Estate planning for second lives

| Mar 15, 2019 | Estate Administration & Probate |

Estate documents are usually utilized for assuring the proper distribution of funds after a person dies or dealing with issues near the end of their lives. But, there is also reassuring news for those who plan to have their body scientifically frozen for future revival. Estate planning may cover this process, known as cryonics, through the creation of a future income trust, which allows access to assets until a person is ultimately revived and keeps the trust’s contents from melting away.

Two cryonics centers exist in this country. The Cryonics Institute in Clinton, Michigan, has almost 200 bodies in storage. It places the body is a large container known as a cryostat. Liquid nitrogen at negative 328 degrees suspends all cell activity. Fluid is checked each week and topped off when necessary. All water is removed from the cells before the body is placed in this device, so it does not expand and tear the cellular tissue apart. This facility charges $28,000.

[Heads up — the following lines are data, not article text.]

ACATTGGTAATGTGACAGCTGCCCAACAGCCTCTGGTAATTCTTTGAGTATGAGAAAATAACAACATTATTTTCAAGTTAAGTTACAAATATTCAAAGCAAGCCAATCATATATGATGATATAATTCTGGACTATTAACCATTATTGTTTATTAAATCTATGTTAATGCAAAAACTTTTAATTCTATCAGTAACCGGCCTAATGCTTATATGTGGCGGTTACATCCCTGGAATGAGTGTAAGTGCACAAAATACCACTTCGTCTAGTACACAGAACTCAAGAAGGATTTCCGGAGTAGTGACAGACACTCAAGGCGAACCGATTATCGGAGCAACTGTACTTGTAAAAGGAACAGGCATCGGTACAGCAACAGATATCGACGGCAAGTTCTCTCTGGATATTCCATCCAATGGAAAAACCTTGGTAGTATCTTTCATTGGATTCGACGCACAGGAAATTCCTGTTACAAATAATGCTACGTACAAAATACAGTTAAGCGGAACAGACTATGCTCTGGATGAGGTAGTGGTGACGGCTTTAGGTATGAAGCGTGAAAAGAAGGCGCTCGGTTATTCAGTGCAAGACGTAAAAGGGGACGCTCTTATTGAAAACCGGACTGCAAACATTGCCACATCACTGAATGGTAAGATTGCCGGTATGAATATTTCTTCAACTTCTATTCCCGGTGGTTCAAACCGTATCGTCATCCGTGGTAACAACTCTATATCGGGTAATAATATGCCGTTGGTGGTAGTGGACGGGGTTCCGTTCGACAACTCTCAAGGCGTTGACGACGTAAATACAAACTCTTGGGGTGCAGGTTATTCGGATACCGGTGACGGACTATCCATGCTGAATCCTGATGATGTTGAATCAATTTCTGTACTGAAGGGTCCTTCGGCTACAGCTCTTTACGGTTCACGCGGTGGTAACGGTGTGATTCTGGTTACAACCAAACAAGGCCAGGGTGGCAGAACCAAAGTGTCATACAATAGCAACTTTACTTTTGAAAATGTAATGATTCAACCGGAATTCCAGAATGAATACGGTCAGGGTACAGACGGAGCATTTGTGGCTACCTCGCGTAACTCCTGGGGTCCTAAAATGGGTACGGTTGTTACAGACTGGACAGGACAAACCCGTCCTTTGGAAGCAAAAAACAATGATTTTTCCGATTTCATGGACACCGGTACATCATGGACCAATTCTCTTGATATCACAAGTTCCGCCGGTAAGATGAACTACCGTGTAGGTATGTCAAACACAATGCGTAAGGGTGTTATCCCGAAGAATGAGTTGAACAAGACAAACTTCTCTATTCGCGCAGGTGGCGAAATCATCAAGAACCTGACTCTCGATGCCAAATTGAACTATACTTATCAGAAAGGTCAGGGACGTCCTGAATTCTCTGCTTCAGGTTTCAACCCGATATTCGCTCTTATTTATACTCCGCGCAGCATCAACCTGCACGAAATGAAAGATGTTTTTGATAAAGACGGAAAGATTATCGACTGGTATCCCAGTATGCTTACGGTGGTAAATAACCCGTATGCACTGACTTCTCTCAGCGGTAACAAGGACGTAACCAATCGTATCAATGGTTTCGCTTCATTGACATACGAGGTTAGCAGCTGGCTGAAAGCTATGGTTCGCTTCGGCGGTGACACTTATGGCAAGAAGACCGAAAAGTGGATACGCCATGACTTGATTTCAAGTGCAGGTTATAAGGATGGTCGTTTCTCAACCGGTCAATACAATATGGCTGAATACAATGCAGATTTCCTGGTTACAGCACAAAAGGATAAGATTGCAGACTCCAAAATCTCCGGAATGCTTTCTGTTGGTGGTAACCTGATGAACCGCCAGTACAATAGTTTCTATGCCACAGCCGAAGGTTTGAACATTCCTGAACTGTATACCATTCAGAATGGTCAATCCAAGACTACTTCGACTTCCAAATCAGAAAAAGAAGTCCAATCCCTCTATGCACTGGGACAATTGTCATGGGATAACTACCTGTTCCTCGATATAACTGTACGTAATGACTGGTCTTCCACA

Preserving a body, however, requires toxic chemicals that creates problems on the disposal of any leftover waste from the cryonics process. A technological breakthrough on revitalization, if it ever occurs, may be decades or hundreds of years away.

A future income trust, also known as revival trust, sets aside and preserves assets until revival occurs. One of the problems is that an unhappy and disinherited heir or beneficiary may file beneficiary challenges and the trust planning should anticipate these challenges. It may be difficult to find a financial institution to keep trust documents that will be in existence indefinitely. Nonetheless, the trust should have a termination date. Also, the Internal Revenue Service could treat the revived person as a new taxpayer. It may double tax the trust assets at the time of preservation and at revival if ever occurs.

This is just one type of estate planning available, but all forms should be handled with the help of an experienced attorney. No matter what type you choose, the guidance will be valuable in ensuring it is a viable option.